Category Archives: Leadership

How advisory boards are guiding executives to the marketing high ground

The customer advisory board (CAB) is quickly becoming a popular tool for aligning a company’s vision and product direction with the needs and priorities of its best customers. If your company is thinking about sponsoring a CAB, or if you want to compare how companies are using theirs to achieve competitive advantage, check out my new two-volume set of guidebooks about CABs.
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Tools and templates to empower your marketing team

Summer is the time for reflection and assessment. As many marketers will soon be embarking on offsites and exercises to plan for the next fiscal year, I wanted to know what best practices my readers might share in how they’ve been able to accelerate their planning process and energize their team. Here are just a few of their insights. Continue reading

What’s the profile of the most effective marketing campaign managers?

The Role of the Campaign Manager -- a new mini-guidebook for marketers

Nothing can hinder the success of an integrated marketing campaign (and your ability to claim the high ground) faster than an unseasoned campaign manager. So, what exactly is the role of the campaign manager and what is the profile of the most effective campaign managers? This guidebook answers these questions and provides helpful tips that can accelerate the campaign development process, navigate internal politics, and produce better results. Continue reading

“People don’t buy what you do, they buy what you believe.”

I’ve been watching Simon Sinek giving a TED talk. This phrase comes from him. And I love it. This dovetails exactly with the positioning statement.

What he says in 20 minutes, speaks volumes about good, product positioning and meaningful customer-ready messaging. He paints a picture he calls “the golden circle” that includes the What, How, and Why of a company’s reason for being. Most companies, he says, are very familiar with “what” they do. They are even good at understanding “how” they do it. But, when it comes to “why” they do what they do, there is a pause. What’s their purpose? What are the beliefs that drives a company to do what it does? Are they in business just to make money, or are they driven by a belief shared by all employees?

He shares an example contrasting Gateway with Apple. Both companies have access to capital, access to brilliant minds and innovative staff, and can tap into the same market conditions. Yet, the ways these two companies communicate are completely opposite. And their relevant success is obvious to everyone.

Gateway might produce marketing messages that look and feel like this:

1. We make great computers.  

2. They are simple to use and affordable . 

3. Want to buy one?

Sounds pretty bland, right? Now Apple. Their messaging might be summarized like this:

1. In everything we do, we believe in challenging the status quo. We believe in thinking differently.

2. The way we challenge the status quo is in hiring people who share the same belief and by making products that are beautifully designed and easy to use.

3. We make computers, phones, and a variety of personal productivity tools that challenge the status quo. Want to buy one?

Where do I sign up? The secret is that Apple focuses on the “why” question first. Their message gives me something I can believe in, too.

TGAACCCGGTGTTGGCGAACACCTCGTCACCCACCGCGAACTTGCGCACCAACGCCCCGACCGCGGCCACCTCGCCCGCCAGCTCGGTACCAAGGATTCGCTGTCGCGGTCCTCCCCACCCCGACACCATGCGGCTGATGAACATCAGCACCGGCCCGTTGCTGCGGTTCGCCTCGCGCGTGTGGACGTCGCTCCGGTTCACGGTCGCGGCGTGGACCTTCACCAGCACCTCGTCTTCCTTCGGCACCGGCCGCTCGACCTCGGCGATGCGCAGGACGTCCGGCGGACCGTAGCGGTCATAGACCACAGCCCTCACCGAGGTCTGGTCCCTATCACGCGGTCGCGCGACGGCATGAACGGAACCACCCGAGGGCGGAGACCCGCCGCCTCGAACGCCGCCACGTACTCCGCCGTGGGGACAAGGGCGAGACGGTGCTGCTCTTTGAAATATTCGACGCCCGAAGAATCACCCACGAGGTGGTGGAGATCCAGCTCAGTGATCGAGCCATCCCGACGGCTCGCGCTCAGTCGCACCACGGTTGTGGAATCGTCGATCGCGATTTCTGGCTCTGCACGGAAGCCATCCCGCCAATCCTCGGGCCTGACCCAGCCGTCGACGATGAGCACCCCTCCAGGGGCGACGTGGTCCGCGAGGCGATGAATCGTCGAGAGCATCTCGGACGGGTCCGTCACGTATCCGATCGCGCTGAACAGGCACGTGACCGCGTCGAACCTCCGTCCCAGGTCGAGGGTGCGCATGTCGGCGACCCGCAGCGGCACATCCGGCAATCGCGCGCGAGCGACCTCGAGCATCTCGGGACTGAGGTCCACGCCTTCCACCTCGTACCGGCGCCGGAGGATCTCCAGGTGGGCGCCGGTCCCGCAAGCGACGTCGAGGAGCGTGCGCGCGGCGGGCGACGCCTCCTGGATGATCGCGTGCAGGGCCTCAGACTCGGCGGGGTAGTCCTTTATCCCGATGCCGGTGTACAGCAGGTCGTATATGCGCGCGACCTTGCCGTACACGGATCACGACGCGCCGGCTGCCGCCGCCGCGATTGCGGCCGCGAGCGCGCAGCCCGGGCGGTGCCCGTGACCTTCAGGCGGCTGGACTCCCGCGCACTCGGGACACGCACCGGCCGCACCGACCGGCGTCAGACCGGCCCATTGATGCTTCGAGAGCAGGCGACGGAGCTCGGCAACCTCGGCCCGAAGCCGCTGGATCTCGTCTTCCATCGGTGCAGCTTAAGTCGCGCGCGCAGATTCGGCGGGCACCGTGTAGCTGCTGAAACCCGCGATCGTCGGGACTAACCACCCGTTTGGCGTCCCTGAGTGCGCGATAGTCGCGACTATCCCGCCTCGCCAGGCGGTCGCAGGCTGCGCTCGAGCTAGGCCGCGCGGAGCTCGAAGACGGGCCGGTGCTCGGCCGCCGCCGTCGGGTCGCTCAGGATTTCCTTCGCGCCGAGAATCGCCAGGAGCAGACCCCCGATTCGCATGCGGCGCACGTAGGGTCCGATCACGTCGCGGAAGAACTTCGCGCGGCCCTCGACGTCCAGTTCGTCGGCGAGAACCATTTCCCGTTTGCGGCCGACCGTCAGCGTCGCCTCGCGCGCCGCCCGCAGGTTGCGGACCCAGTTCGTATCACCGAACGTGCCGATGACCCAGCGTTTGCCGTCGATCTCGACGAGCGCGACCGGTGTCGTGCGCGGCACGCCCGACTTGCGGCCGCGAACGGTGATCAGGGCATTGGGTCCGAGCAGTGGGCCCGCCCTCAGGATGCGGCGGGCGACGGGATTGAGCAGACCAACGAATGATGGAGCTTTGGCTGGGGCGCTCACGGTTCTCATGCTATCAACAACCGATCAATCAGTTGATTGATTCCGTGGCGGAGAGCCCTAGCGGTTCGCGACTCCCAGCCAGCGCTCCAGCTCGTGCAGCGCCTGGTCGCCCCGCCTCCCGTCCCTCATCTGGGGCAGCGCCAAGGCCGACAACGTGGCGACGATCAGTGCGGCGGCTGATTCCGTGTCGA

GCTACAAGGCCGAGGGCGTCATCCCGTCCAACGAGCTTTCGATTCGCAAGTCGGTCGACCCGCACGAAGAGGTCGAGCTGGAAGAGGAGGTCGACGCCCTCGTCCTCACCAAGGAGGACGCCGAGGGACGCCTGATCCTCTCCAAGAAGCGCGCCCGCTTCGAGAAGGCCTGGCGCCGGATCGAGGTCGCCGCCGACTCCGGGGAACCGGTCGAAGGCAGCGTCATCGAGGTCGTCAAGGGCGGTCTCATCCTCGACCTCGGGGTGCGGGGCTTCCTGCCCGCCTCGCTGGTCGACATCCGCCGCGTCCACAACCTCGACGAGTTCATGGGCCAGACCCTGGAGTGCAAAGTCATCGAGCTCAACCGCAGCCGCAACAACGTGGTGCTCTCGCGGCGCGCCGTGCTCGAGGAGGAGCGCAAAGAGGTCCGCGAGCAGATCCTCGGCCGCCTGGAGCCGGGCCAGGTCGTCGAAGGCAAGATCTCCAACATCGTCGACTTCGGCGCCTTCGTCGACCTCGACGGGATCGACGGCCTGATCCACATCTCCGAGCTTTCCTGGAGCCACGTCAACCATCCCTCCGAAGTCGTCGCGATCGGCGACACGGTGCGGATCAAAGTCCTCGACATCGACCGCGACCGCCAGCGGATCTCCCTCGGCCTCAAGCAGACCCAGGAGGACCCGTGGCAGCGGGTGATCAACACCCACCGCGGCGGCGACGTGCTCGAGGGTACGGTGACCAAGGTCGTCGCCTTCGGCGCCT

Simon also shares the example of Samuel P. Langley vs the Wright brothers. Langley was driven to become rich and famous and saw the invention of the airplane as a goal to achieve his wealth. Orville and Wilbur believed that flight would change the world. They didn’t work for a paycheck. They worked for a belief. This is exactly why the world knows the Wright brothers and don’t know Langley.

The lesson is clear: when you draft your company’s positioning and messaging, start with the “why”. What do you believe? Because if you don’t know, then your customers won’t either.

Marketing Blueprints in Action — put them on display

Displaying their marketing blueprints in the corporate hallways have created a tighter bond between marketing and sales. “This is real enterprise marketing,” says the company’s president. Continue reading

Coaching on the Message Box: 3 signs that you may be misusing the tool

The message box is a powerful tool that can help you construct and deliver customer-ready messaging. Yet it is not the only tool you need in your messaging arsenal. Occasionally, some marketers may be trying to use the message box technique to do too much. Here are three common signs of trouble, and what you can do to keep your messaging on track. Continue reading

When building your business plans don’t forget to talk to your customers

Recently, a company decided to interview a few customers.  They were eager to include direct, candid customer input as part of its process.  They thought they would validate why they won deals; instead, they found out where and why their business was at risk.
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A Q&A with Mike Gospe (Part 5): on tips for communicating your marketing plan

Recently, I was interviewed by the editors of DemandGen Report. Here’s part 5 of 5.

A Q&A with Mike Gospe (Part 3): on competitive differentiation

Recently, I was interviewed by the editors of DemandGen Report. Here’s part 3 of 5.

A Q&A with Mike Gospe (Part 2): on why market success requires having a focused positioning statement

Recently, I was interviewed by the editors of DemandGen Report. Here’s part 2 of 5.

  • The Marketing High Ground explores why positioning statements are critical for success and includes case study examples of the pitfalls companies without a statement have faced as a result. What is the primary consideration for mapping out a positioning statement?   Continue reading